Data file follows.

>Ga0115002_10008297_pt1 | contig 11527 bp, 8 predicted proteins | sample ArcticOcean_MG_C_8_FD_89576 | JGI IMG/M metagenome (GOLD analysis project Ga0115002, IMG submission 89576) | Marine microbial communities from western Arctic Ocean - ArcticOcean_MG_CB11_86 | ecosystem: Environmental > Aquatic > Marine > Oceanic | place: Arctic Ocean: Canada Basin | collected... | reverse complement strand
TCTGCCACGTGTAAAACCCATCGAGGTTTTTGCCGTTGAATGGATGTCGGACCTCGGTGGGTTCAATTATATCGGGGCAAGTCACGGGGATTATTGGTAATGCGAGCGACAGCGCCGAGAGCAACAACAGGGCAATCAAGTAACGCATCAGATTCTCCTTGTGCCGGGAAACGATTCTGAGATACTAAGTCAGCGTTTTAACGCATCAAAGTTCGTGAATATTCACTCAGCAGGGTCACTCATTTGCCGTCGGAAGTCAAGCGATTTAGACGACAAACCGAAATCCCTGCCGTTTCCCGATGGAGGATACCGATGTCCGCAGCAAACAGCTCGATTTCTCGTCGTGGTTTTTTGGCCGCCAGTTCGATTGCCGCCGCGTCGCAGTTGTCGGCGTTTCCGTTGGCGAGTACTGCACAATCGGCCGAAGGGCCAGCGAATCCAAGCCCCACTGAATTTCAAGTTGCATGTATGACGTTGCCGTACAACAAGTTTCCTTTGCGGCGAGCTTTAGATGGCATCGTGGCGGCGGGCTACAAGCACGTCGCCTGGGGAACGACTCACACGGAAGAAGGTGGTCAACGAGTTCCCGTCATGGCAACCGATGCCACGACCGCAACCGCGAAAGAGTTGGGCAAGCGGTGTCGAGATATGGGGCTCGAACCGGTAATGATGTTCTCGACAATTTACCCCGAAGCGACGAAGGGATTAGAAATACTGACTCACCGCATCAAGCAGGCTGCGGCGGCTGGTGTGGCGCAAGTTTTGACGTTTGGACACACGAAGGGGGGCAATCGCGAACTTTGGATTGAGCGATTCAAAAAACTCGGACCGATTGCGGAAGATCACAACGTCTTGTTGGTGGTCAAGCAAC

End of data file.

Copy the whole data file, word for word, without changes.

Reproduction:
>Ga0115002_10008297_pt1 | contig 11527 bp, 8 predicted proteins | sample ArcticOcean_MG_C_8_FD_89576 | JGI IMG/M metagenome (GOLD analysis project Ga0115002, IMG submission 89576) | Marine microbial communities from western Arctic Ocean - ArcticOcean_MG_CB11_86 | ecosystem: Environmental > Aquatic > Marine > Oceanic | place: Arctic Ocean: Canada Basin | collected... | reverse complement strand
TCTGCCACGTGTAAAACCCATCGAGGTTTTTGCCGTTGAATGGATGTCGGACCTCGGTGGGTTCAATTATATCGGGGCAAGTCACGGGGATTATTGGTAATGCGAGCGACAGCGCCGAGAGCAACAACAGGGCAATCAAGTAACGCATCAGATTCTCCTTGTGCCGGGAAACGATTCTGAGATACTAAGTCAGCGTTTTAACGCATCAAAGTTCGTGAATATTCACTCAGCAGGGTCACTCATTTGCCGTCGGAAGTCAAGCGATTTAGACGACAAACCGAAATCCCTGCCGTTTCCCGATGGAGGATACCGATGTCCGCAGCAAACAGCTCGATTTCTCGTCGTGGTTTTTTGGCCGCCAGTTCGATTGCCGCCGCGTCGCAGTTGTCGGCGTTTCCGTTGGCGAGTACTGCACAATCGGCCGAAGGGCCAGCGAATCCAAGCCCCACTGAATTTCAAGTTGCATGTATGACGTTGCCGTACAACAAGTTTCCTTTGCGGCGAGCTTTAGATGGCATCGTGGCGGCGGGCTACAAGCACGTCGCCTGGGGAACGACTCACACGGAAGAAGGTGGTCAACGAGTTCCCGTCATGGCAACCGATGCCACGACCGCAACCGCGAAAGAGTTGGGCAAGCGGTGTCGAGATATGGGGCTCGAACCGGTAATGATGTTCTCGACAATTTACCCCGAAGCGACGAAGGGATTAGAAATACTGACTCACCGCATCAAGCAGGCTGCGGCGGCTGGTGTGGCGCAAGTTTTGACGTTTGGACACACGAAGGGGGGCAATCGCGAACTTTGGATTGAGCGATTCAAAAAACTCGGACCGATTGCGGAAGATCACAACGTCTTGTTGGTGGTCAAGCAAC